Driving while Black or poor: Alabama closes DMV access

The state of Alabama has closed 31 of its 67 Department of Motor Vehicle locations where most people get the most commonly used voter ID, the driver’s license.

State officials asserted this was a budgetary, not a political, action and without racist intent. The Alabama NAACP and American Civil Liberties Union quickly exposed this as a lie, citing the fact that counties losing the DMV offices are poor and economically underdeveloped, and most have majority, or significant, Black populations.

The Alabama ACLU reports that as many as 250,000 registered voters in the state don’t have IDs. They now will be unable to vote unless they travel outside their county to get a driver’s license or take an onerous trip to another location for a voter ID. This could mean up to an hour’s trip each way for most people, leading to loss of work time and income. People would also have to arrange, and perhaps pay a stiff price, for private transportation to a state office, since intercounty transportation is minimal or nonexistent. (aclualabama.org)

Thus, the impact of the closures is to directly limit voter participation.

In the ramp-up to the 2016 elections, Republicans and Democrats are engaged in a fierce national fight about available voters. There is a March 1 slate of primaries in the South in Alabama, Arkansas, Georgia, Tennessee and Texas, as well as Virginia and Oklahoma, dubbed the “SEC primary” — a reference to a college football region.

Right-wing Republican candidates like Donald Trump and Ted Cruz are already swinging through the region with overt and coded overtures to white voters still entrenched in racism. Democrats are looking to the historically Black vote in the South for their candidates. (USA Today, Oct. 11)

The current right-wing initiative across the U.S. to deny or limit voting rights was drastically strengthened by the 2013 gutting of key portions of the 1965 Voting Rights Act. That legislation was first won by a militant Black movement in Alabama. It was also partially overturned through a challenge filed by an Alabama all-white County Commission in white-flight Shelby County. (tinyurl.com/ot49jrp)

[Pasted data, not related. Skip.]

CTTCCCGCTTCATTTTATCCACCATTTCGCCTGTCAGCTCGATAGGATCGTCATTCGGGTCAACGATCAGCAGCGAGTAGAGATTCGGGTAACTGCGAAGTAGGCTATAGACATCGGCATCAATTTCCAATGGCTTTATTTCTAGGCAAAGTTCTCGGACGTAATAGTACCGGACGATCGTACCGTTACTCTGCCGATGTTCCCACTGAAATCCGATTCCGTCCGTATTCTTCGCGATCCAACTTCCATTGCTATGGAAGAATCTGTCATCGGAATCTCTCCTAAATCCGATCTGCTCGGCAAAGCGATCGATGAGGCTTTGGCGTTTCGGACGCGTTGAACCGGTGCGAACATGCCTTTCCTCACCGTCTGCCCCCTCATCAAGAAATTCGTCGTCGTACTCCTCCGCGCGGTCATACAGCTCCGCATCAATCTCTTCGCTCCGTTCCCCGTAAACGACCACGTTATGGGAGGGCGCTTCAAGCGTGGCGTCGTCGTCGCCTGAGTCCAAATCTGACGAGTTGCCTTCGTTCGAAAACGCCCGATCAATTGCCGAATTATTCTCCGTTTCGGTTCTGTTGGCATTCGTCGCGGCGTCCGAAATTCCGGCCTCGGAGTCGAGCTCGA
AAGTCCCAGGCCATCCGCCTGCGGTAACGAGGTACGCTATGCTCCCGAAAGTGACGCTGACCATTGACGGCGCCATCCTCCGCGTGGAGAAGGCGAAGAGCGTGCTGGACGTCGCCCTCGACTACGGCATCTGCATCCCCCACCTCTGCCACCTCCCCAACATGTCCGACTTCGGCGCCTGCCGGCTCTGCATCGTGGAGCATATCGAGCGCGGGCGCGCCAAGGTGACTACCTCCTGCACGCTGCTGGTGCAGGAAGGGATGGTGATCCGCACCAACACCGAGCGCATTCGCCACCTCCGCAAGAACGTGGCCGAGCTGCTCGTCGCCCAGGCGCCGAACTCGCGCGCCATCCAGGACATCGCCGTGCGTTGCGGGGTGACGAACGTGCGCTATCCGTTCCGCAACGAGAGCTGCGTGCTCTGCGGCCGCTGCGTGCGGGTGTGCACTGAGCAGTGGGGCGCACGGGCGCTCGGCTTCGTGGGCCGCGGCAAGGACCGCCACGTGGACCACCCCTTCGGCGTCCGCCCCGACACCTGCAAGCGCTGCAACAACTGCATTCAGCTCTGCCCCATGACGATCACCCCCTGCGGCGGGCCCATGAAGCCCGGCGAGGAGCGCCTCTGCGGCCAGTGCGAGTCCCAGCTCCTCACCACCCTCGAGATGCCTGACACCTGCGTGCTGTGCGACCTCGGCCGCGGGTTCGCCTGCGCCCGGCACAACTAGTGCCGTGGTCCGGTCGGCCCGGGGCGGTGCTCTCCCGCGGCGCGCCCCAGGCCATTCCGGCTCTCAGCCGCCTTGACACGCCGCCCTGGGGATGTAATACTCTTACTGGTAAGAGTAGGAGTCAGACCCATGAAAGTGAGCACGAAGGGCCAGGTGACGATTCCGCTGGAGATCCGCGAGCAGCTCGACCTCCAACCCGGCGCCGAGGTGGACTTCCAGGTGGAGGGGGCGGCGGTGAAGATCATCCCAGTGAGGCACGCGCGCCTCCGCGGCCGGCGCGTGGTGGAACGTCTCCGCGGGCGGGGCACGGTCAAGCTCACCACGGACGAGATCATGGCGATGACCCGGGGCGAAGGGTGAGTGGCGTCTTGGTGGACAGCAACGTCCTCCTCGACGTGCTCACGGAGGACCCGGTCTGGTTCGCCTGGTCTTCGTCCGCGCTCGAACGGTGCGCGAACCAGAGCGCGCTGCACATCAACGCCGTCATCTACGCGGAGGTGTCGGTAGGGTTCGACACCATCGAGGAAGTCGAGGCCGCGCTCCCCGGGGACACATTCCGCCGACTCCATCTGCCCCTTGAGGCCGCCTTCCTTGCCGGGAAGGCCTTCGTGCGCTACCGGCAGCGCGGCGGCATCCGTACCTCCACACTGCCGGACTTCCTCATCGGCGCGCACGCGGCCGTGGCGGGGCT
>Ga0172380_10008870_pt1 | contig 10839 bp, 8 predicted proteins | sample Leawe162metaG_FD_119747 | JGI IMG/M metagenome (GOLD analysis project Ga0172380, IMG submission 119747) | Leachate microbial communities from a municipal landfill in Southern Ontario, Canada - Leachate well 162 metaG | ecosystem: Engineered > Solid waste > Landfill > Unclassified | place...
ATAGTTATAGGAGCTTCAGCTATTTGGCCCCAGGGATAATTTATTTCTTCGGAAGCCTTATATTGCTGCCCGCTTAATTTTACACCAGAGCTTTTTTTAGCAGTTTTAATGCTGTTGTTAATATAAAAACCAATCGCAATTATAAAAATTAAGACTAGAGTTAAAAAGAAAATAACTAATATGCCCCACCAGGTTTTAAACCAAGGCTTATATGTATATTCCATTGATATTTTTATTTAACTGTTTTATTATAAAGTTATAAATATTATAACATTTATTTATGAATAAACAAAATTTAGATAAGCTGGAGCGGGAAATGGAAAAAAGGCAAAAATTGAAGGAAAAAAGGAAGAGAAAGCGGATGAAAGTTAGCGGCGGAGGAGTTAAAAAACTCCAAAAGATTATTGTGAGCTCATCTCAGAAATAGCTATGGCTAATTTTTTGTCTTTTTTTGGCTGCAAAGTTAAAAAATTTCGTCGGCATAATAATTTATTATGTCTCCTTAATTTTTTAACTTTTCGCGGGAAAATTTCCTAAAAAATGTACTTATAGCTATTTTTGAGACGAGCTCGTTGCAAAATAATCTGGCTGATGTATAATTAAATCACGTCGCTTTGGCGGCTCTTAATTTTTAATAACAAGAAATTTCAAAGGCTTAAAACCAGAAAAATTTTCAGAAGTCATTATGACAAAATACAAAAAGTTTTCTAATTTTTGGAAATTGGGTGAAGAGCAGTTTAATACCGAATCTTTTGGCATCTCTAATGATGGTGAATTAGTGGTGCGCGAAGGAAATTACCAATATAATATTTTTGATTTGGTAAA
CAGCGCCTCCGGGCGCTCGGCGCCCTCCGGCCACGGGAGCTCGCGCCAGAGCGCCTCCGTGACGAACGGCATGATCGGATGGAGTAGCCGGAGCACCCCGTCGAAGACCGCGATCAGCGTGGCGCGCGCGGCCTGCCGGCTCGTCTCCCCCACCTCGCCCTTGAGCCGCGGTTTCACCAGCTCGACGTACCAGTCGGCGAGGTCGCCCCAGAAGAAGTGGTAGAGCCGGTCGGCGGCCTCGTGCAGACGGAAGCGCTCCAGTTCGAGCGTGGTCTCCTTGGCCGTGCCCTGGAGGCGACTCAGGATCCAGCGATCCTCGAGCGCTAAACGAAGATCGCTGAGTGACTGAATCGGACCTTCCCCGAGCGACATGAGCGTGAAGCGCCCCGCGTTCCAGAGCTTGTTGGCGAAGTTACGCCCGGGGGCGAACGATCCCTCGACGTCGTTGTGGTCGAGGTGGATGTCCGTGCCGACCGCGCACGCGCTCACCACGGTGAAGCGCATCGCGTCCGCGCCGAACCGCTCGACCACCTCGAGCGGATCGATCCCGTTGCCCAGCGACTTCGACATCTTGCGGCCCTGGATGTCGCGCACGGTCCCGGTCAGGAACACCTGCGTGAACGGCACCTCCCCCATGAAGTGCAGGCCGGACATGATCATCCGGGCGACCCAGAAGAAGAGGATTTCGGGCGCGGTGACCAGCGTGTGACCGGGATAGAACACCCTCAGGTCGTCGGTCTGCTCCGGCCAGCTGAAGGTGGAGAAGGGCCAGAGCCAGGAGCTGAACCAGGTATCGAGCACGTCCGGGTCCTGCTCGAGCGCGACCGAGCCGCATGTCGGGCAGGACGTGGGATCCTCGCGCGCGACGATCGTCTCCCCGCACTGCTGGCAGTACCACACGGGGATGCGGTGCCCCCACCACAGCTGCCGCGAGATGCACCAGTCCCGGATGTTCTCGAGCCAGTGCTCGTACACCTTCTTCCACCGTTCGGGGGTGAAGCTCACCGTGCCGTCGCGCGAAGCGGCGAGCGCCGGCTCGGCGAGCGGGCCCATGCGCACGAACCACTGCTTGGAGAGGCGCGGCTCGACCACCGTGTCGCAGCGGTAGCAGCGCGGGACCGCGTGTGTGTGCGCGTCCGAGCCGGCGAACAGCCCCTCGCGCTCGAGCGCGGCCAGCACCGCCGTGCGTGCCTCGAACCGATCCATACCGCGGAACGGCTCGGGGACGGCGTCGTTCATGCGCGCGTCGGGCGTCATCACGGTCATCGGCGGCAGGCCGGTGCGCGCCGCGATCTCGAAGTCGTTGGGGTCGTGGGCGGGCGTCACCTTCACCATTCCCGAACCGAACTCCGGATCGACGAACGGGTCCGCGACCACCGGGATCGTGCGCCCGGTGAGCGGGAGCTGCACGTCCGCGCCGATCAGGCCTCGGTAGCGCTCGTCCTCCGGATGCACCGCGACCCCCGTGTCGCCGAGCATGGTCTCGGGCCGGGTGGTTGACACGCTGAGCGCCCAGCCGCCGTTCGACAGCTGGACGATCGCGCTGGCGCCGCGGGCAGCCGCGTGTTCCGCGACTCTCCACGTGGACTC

Before the U.S. Supreme Court ruled to gut the VRA, the state of Alabama was required by law to submit DMV closures for review by the U.S. Department of Justice.

The day of the Supreme Court ruling, the state of Alabama announced implementation of a photo ID for voting — a requirement known to disproportionately limit voting by people who are poor or nationally oppressed. This was part of a wave of anti-voter, right-wing initiatives across the U.S., with a total of 22 states attempting to pass laws to limit voting access.

According to a Brennan Center for Justice study at the University of Massachusetts-Boston, the more increases in people of color and low-income voter participation, the more likely such states were to push laws limiting voter rights.

In addition to an impact on voting rights, the loss of ready access to drivers’ licenses represents a significant economic hardship on the people of the affected counties.

Because all the counties losing their DMV offices are poor and economically underdeveloped, most local people have to commute outside their counties to get to jobs. In this writer’s home county of Bibb, on the list for DMV closure, 90 percent of local workers commute to jobs outside the county.

At the Hyundai plant in Montgomery, located at the center of majority-Black counties targeted for DMV closure, some workers drive two hours each way to work. (New York Times, Feb. 18, 2011)

Drivers’ licenses and worker organizing

In the last decade, the upswing in auto, electronic and other mass production in Alabama has opened up jobs for those people in the affected counties who could commute to the nearest plant for work. Increasing numbers of these new workers have been Black, Latino/a or female, and are more likely to be involved in worker rights organizing.

In Calhoun County, an historic victory was recently won when workers at a local auto-supply plant in Piedmont voted 2-to-1 to unionize with the UAW. The photo released by the UAW shows a group of multinational, male and female workers celebrating. Calhoun County is targeted for DMV closure.

The recent Alabama restriction of access to drivers’ licenses most definitely limits the voting rights of Black and poor voters.

The restriction of access to driver’s licenses also means that poor workers, especially Black workers, will find it much more difficult to keep driving to find work and keep work.

Local Alabama organizations are mobilizing to fight this right-wing campaign to deny the right to vote and access to work to poor people and people of color.

Moral Monday Alabama, immigrant rights groups, the National Organization for Women and the Alabama NAACP organized summer and fall rallies at the Capitol in Montgomery to continue to form a movement in Alabama modeled on powerful mass protests begun in North Carolina in response to right-wing agendas.

A caravan on Oct. 15 and 16 will protest closings of driver’s license offices and the effect on voting rights. Making stops in eleven counties, it will visit eight with the state’s highest percentage of African-American people. Groups organizing the protest are Save Ourselves Movement for Democracy and Justice, Selma’s Annual Bridge Crossing Jubilee and the Alabama New South Coalition.

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